8. A method for automatically detecting whether a client browser supports scalable vector graphics, comprising:
receiving a page request from said client browser for a web page potentially having scalable vector graphics content defined therein;
requesting a list of plug-ins from said client browser, said client browser returning list of installed plug-ins;
scanning said list of installed plug-ins for one or more predetermined SVG plug-ins, and wherein if one of said installed plug-ins is one of said predetermined SVG plug-ins, designating said client browser as supporting scalable vector graphics; and
wherein if said list of installed plug-ins does not contain at least one of said predetermined SVG plug-ins, instructing said client browser to create an SVG object; and wherein if said browser successfully creates said SVG object, designating said client browser as supporting scalable vector graphics.
9. The method for automatically detecting whether a client browser supports scalable vector graphics according to claim 8, further comprising serving said web page to said client browser with said scalable vector graphics content if said client browser is designated as supporting scalable vector graphics, and serving said web page to said client browser without said scalable vector graphics content if said client browser is not designated as supporting scalable vector graphics.
10. The method for automatically detecting whether a client browser supports scalable vector graphics according to claim 9, wherein said serving of said web page comprises dynamically scripting said page using JavaServer Pages logic depending upon whether said client browser is designated as supporting scalable vector graphics.
11. The method for automatically detecting whether a client browser supports scalable vector graphics according to claim 9, further comprising serving a version of said web page without scalable vector graphics content if scalable vector graphic support is not designated, and serving a second version of said web page having scalable vector graphics content if scalable vector graphic support is designated.
12. The method for automatically detecting whether a client browser supports scalable vector graphics according to claim 8, where in said requesting and scanning of said list of said installed plug-ins step is performed by JavaScript.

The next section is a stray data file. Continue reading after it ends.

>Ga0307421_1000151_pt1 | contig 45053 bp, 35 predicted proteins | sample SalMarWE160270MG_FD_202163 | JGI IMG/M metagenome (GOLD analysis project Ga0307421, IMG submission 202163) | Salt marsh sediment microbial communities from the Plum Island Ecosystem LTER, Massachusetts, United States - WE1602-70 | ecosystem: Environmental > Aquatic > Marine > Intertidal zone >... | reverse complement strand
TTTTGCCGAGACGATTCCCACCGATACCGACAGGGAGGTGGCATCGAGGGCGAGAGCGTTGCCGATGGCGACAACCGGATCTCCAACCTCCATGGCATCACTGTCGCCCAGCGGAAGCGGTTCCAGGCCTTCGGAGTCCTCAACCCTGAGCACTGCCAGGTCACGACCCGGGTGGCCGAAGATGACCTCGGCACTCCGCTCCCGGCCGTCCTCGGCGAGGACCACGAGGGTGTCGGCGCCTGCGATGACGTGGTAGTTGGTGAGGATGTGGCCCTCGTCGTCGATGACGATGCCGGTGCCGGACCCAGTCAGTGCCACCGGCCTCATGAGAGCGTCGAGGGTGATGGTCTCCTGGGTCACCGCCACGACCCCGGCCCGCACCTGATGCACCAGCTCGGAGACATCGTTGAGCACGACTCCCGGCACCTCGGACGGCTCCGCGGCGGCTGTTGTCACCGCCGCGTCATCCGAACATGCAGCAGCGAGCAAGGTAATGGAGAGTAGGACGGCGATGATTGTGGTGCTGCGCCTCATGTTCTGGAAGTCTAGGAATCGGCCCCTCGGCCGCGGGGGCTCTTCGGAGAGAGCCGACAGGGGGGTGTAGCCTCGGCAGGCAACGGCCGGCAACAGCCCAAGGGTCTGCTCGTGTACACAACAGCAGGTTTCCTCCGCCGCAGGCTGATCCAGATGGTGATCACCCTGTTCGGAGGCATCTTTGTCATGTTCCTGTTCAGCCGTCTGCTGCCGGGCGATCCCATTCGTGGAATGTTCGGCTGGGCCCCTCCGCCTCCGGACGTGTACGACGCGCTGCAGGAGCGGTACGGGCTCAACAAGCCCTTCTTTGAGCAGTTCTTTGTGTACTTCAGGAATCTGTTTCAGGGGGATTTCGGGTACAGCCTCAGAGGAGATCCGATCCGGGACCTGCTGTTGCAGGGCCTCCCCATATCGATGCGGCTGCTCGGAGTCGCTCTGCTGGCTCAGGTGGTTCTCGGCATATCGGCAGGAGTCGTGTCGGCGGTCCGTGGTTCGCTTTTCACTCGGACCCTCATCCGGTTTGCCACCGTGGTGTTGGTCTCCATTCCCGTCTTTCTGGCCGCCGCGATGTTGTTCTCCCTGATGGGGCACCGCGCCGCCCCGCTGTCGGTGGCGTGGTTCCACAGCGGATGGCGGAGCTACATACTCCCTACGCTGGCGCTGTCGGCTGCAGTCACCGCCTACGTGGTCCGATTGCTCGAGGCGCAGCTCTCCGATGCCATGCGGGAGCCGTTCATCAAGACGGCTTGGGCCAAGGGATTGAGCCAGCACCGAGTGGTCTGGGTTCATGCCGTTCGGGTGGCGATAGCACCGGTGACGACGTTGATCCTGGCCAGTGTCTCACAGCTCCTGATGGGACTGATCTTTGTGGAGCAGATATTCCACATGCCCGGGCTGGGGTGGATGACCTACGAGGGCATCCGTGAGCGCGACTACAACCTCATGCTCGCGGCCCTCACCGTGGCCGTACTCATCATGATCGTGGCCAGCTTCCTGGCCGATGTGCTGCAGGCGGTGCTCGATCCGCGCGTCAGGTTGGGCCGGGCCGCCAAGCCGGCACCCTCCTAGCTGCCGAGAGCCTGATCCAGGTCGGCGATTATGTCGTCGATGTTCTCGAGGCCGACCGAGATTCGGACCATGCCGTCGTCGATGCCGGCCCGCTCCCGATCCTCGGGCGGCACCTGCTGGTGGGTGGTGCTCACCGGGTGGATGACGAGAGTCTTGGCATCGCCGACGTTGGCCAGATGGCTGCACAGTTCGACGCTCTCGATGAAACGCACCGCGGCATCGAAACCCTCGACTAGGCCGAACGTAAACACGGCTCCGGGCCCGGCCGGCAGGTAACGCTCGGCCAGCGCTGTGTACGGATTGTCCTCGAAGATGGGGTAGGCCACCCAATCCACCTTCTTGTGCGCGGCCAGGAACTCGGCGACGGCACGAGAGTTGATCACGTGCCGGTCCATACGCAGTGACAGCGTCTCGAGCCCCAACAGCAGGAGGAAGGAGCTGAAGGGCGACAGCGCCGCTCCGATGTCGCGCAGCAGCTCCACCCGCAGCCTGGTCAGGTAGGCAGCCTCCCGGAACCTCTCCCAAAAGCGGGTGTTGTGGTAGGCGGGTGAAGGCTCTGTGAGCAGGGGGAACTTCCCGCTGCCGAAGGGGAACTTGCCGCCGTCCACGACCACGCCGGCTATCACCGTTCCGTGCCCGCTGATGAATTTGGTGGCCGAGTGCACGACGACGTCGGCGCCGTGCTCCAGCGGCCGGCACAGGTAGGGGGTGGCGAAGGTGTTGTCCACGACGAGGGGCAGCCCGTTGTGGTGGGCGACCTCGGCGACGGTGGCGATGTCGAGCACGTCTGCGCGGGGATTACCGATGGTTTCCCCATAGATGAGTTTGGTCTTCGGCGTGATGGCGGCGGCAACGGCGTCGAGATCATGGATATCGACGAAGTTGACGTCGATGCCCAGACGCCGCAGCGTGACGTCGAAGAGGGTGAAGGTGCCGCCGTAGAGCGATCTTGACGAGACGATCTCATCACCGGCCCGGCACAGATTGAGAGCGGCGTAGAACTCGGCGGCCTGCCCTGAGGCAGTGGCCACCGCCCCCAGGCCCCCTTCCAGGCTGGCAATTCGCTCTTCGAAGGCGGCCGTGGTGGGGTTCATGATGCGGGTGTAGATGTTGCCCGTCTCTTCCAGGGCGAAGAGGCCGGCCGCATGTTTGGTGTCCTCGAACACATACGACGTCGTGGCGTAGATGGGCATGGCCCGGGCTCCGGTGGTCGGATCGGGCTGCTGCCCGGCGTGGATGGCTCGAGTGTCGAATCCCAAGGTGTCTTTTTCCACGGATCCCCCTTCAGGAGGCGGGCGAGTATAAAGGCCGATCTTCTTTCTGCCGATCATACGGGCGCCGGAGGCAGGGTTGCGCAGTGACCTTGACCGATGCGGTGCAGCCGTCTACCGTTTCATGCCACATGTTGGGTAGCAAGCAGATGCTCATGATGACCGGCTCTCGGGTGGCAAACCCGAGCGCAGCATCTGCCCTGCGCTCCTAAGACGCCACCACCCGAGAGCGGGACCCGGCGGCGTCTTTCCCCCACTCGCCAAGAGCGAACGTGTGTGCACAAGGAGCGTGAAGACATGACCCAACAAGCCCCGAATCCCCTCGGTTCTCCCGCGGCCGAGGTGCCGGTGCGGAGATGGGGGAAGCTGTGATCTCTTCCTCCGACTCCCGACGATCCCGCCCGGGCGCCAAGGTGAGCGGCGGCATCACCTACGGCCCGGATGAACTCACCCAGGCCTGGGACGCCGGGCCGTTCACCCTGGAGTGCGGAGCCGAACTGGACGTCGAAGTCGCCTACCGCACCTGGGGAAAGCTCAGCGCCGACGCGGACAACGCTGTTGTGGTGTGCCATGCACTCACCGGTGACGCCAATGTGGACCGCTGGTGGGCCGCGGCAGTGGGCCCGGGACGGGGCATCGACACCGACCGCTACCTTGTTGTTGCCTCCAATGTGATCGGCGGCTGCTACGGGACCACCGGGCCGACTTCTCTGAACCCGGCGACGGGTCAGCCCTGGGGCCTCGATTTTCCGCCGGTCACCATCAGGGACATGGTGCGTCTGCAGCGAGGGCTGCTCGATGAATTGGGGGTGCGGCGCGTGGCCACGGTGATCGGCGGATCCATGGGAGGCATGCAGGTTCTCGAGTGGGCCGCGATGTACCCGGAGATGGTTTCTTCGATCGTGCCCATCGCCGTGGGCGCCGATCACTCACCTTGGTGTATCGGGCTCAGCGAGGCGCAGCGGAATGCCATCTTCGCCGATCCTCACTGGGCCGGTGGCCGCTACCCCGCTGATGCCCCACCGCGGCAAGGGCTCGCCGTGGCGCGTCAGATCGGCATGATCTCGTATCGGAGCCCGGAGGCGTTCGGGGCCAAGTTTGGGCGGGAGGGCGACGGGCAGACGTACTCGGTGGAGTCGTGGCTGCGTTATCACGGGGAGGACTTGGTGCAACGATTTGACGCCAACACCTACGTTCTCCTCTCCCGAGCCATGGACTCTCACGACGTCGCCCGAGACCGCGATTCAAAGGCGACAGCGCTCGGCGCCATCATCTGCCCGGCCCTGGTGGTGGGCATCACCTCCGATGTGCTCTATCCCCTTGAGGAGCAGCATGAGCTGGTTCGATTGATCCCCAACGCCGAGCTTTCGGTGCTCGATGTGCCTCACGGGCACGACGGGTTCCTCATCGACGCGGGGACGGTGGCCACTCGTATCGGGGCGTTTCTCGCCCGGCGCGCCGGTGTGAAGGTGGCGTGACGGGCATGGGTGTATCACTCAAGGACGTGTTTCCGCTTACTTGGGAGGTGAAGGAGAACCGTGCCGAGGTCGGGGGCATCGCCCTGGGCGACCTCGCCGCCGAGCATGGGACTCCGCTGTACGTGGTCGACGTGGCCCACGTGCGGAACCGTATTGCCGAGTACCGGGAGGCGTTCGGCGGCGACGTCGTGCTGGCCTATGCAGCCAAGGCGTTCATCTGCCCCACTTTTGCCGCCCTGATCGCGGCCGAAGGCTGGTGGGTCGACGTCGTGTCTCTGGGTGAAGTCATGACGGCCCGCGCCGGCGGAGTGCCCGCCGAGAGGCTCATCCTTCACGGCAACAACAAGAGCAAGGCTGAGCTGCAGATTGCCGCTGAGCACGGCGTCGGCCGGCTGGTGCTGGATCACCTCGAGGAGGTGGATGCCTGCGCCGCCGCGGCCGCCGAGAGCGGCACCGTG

13. The method for automatically detecting whether a client browser supports scalable vector graphics according to claim 1, wherein said instructing of said browser to create said SVG object is performed by VBScript.
14. The method for automatically detecting whether a client browser supports scalable vector graphics according to claim 1, wherein said designating of said client browser as supporting scalable vector graphics comprises an action selected from the group consisting of storing a cookie and setting a URL query parameter.
Description
BACKGROUND OF THE INVENTION

1. Field of the Invention

The present invention relates to automated methods for determining whether Internet browsers support particular hardware-independent page description languages. More particularly, the present invention relates to a method for detecting whether a client Internet browser is capable of displaying scalable vector graphics.

2. Discussion of the Related Art

The World Wide Web (the “web”) is part of the Internet that organizes information contained in documents using hyper media. Each Web document, or “web page” can contain information in the form of text or embedded references to images, audio and video clips, or other documents via hyperlinks. A web user accesses Internet sites having web pages (“web sites”) through various computer applications called web browsers and navigates through the information provided by the web pages. In an effort to make web pages uniformly readable by all types of browsers, the web has evolved such that web pages are typically specified in terms of content and format by one of several hardware and browser independent page description languages that are well known in the art, including, but not limited to, markup languages such as HTML, SHML, XML and XSL, and scripting languages such as JavaScript. As page description languages, graphical formats, and other languages, technologies and formats related to the web page art evolve, however, the situation often arises wherein a relatively new language or technology (or newer version of such a language/technology) is not supported by one or more commercially popular web browsers. Thus, web site developers are faced with browser compatibility problems when they attempt to incorporate newer useful technologies into their web sites; often, they simply cannot incorporate the new technology into their site without alienating a significant amount of web traffic.